Become a Qualified CNA Today

23 Aug 2016

Things you Wish you Knew about National Nurse Associations

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With demand for qualified nurses on the rise and rapid advancements in science and technology, membership in various nursing organizations has become more vital than ever before. Membership is not mandatory for licensing. However, nurses, and even nursing students can reap substantial benefits from joining.

Membership in one of the many national, state or specialty nursing associations is one of the best ways to gain access to news of all the latest developments that affect nursing practice. Members are kept abreast of innovations through newsletters, seminars, and conferences. The opportunity to network with other professionals is another advantage. Many nurses look for employment opportunities through a professional organization while others are keen for the peer recognition that comes with a membership. Nursing associations may also make continuing education courses available and make it possible for members to earn certifications. Most nurses find that their professional experience is greatly enhanced with their membership in one or more organizations.

It’s possible for student nurses to join associations to ensure that they start their career off on the right foot. The National Student Nurses Association is one of the largest of these. With a membership of about 60,000, the NSNA gives members valuable opportunities for learning and networking in addition to what the student is exposed to in their program. The Health Occupations Student Association, or HOSA, is another well-regarded institution through which students enhance their education. HOSA offers scholarships to members, which may be a key advantage.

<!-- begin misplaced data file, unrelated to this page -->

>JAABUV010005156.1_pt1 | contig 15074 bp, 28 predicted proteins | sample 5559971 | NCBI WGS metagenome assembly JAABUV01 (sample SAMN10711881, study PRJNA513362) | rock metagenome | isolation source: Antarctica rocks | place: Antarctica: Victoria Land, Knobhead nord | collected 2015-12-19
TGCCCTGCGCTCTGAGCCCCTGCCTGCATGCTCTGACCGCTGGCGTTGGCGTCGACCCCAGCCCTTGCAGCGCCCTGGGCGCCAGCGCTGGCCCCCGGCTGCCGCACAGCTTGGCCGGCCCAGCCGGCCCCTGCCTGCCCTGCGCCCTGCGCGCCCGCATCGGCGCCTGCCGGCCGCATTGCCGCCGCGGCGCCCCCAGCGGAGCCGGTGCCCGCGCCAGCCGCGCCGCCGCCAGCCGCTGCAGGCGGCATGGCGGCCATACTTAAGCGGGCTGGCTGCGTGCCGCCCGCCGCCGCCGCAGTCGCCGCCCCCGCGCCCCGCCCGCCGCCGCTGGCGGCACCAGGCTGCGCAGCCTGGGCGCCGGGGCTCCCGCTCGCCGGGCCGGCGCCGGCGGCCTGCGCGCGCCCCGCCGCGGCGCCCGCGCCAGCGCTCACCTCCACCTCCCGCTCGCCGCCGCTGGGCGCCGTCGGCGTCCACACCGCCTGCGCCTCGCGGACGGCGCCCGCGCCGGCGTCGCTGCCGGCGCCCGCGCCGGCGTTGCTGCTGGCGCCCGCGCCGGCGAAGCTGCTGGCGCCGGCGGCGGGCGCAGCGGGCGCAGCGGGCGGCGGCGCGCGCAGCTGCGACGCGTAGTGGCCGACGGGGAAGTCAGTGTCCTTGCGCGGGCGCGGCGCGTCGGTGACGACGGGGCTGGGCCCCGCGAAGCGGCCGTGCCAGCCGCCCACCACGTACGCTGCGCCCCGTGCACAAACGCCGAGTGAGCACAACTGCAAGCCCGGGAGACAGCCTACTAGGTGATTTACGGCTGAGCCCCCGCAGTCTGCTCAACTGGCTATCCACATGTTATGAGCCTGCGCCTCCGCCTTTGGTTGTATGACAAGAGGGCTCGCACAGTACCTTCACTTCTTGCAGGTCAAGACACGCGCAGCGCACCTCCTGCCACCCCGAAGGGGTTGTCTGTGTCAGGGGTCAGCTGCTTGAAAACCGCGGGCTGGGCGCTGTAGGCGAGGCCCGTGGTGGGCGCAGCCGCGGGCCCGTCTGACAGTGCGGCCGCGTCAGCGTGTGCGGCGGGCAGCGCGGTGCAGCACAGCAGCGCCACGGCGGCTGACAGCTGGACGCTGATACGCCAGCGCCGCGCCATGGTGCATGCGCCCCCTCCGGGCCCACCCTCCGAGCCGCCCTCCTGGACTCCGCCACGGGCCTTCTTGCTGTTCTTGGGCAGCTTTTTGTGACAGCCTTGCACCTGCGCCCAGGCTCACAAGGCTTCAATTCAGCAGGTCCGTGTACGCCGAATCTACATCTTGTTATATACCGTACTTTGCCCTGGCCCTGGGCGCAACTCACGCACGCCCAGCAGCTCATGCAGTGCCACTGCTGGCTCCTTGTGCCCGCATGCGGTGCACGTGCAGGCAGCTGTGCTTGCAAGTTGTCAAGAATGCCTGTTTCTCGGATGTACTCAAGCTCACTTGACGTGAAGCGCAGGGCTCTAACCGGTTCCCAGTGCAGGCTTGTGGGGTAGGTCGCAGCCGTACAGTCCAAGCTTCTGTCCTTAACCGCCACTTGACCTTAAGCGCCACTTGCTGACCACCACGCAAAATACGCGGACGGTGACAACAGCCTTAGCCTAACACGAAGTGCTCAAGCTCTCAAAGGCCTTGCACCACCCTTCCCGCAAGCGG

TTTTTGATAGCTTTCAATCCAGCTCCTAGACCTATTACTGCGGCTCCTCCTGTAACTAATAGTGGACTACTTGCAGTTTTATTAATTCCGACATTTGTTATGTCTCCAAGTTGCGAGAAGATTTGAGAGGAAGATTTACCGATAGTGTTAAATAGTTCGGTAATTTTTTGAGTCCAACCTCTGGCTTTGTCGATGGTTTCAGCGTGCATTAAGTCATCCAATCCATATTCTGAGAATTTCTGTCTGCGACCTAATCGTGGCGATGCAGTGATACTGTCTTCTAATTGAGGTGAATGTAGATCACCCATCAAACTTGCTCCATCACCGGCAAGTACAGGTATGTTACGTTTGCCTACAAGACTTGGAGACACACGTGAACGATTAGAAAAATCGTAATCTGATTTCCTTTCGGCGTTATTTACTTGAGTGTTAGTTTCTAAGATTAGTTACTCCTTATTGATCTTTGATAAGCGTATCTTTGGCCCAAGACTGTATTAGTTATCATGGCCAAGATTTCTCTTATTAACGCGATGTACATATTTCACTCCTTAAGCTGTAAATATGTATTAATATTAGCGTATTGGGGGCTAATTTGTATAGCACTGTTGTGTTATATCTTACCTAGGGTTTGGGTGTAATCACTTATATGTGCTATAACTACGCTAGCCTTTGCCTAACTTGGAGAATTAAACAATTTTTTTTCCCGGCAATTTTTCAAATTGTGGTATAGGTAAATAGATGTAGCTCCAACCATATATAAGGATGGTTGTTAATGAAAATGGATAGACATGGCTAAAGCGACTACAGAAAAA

One of the largest national organizations is the American Nurses Association. Also known as ANA, this organization largely caters to the needs and interests of registered nurses. One of the biggest reasons to join the ANA is the particularly robust menu of continuing education opportunities that are offered. Many of these are available without additional cost. Membership comes with liability insurance, a useful benefit that any nurse might need during their career. The ANA also has active social resources that aid with networking and support.

The National Association of Licensed Practical Nurses offers resources for LPNs that are similar to those offered to RNS by the ANA. Members have the opportunity to acquire various certifications and take professional development courses.

Many nurses also benefit from joining state nursing associations. These organizations keep members up-to-date on the latest changes in laws and practice in their local area. Members garner more networking opportunities and will also be exposed to programs and resources that help them develop professionally.

Nurses who have chosen a specific focus area for their practice will find that there are advantages to joining one of the many specialty nursing associations. These include the American Association of Critical-Care Nurses, the American Association of Managed Care Nurses and the Association of Women’s Health, Obstetric and Neonatal Nurses among many others.

While membership in any of the various nursing associations is not required, many benefits are available to those who join. The opportunity to stay informed, network and attend continuing education classes are just a few.

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